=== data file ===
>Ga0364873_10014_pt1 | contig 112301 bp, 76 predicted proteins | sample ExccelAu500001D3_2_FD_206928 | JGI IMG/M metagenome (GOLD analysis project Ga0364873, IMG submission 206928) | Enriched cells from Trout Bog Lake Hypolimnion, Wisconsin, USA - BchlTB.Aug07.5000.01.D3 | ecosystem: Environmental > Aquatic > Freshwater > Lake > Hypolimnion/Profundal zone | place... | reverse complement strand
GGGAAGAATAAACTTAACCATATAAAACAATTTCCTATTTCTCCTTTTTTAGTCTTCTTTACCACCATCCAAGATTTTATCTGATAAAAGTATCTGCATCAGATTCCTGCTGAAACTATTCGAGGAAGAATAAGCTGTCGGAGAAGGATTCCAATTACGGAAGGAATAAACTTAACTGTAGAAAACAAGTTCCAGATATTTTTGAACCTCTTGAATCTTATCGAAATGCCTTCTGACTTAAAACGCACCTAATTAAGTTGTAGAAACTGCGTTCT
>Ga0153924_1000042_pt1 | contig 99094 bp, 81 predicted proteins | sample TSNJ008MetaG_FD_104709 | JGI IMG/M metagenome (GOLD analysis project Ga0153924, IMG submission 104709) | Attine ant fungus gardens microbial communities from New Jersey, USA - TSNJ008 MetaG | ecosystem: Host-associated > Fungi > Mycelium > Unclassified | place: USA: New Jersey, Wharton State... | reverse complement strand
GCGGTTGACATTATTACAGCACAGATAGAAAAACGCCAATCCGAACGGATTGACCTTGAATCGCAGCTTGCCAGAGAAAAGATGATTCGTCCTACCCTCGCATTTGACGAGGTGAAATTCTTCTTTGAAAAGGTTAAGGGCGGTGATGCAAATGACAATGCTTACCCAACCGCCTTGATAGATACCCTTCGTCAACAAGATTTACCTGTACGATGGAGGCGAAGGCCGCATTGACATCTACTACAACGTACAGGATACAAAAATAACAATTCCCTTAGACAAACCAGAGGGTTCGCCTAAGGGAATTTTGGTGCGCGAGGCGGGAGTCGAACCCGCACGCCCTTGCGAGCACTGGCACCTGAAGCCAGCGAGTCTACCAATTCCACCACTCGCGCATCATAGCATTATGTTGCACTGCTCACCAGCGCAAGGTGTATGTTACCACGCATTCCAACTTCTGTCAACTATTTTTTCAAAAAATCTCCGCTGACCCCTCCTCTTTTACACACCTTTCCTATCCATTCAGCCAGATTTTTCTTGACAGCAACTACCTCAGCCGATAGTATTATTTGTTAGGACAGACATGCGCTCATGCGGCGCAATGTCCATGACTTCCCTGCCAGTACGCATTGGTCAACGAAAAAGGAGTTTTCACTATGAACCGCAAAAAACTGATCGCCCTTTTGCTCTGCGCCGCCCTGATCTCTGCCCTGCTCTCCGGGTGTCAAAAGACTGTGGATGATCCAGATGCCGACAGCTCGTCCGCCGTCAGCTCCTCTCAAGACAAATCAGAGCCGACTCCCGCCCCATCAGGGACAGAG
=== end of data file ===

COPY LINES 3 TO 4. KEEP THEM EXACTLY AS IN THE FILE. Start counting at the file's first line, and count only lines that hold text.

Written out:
>Ga0153924_1000042_pt1 | contig 99094 bp, 81 predicted proteins | sample TSNJ008MetaG_FD_104709 | JGI IMG/M metagenome (GOLD analysis project Ga0153924, IMG submission 104709) | Attine ant fungus gardens microbial communities from New Jersey, USA - TSNJ008 MetaG | ecosystem: Host-associated > Fungi > Mycelium > Unclassified | place: USA: New Jersey, Wharton State... | reverse complement strand
GCGGTTGACATTATTACAGCACAGATAGAAAAACGCCAATCCGAACGGATTGACCTTGAATCGCAGCTTGCCAGAGAAAAGATGATTCGTCCTACCCTCGCATTTGACGAGGTGAAATTCTTCTTTGAAAAGGTTAAGGGCGGTGATGCAAATGACAATGCTTACCCAACCGCCTTGATAGATACCCTTCGTCAACAAGATTTACCTGTACGATGGAGGCGAAGGCCGCATTGACATCTACTACAACGTACAGGATACAAAAATAACAATTCCCTTAGACAAACCAGAGGGTTCGCCTAAGGGAATTTTGGTGCGCGAGGCGGGAGTCGAACCCGCACGCCCTTGCGAGCACTGGCACCTGAAGCCAGCGAGTCTACCAATTCCACCACTCGCGCATCATAGCATTATGTTGCACTGCTCACCAGCGCAAGGTGTATGTTACCACGCATTCCAACTTCTGTCAACTATTTTTTCAAAAAATCTCCGCTGACCCCTCCTCTTTTACACACCTTTCCTATCCATTCAGCCAGATTTTTCTTGACAGCAACTACCTCAGCCGATAGTATTATTTGTTAGGACAGACATGCGCTCATGCGGCGCAATGTCCATGACTTCCCTGCCAGTACGCATTGGTCAACGAAAAAGGAGTTTTCACTATGAACCGCAAAAAACTGATCGCCCTTTTGCTCTGCGCCGCCCTGATCTCTGCCCTGCTCTCCGGGTGTCAAAAGACTGTGGATGATCCAGATGCCGACAGCTCGTCCGCCGTCAGCTCCTCTCAAGACAAATCAGAGCCGACTCCCGCCCCATCAGGGACAGAG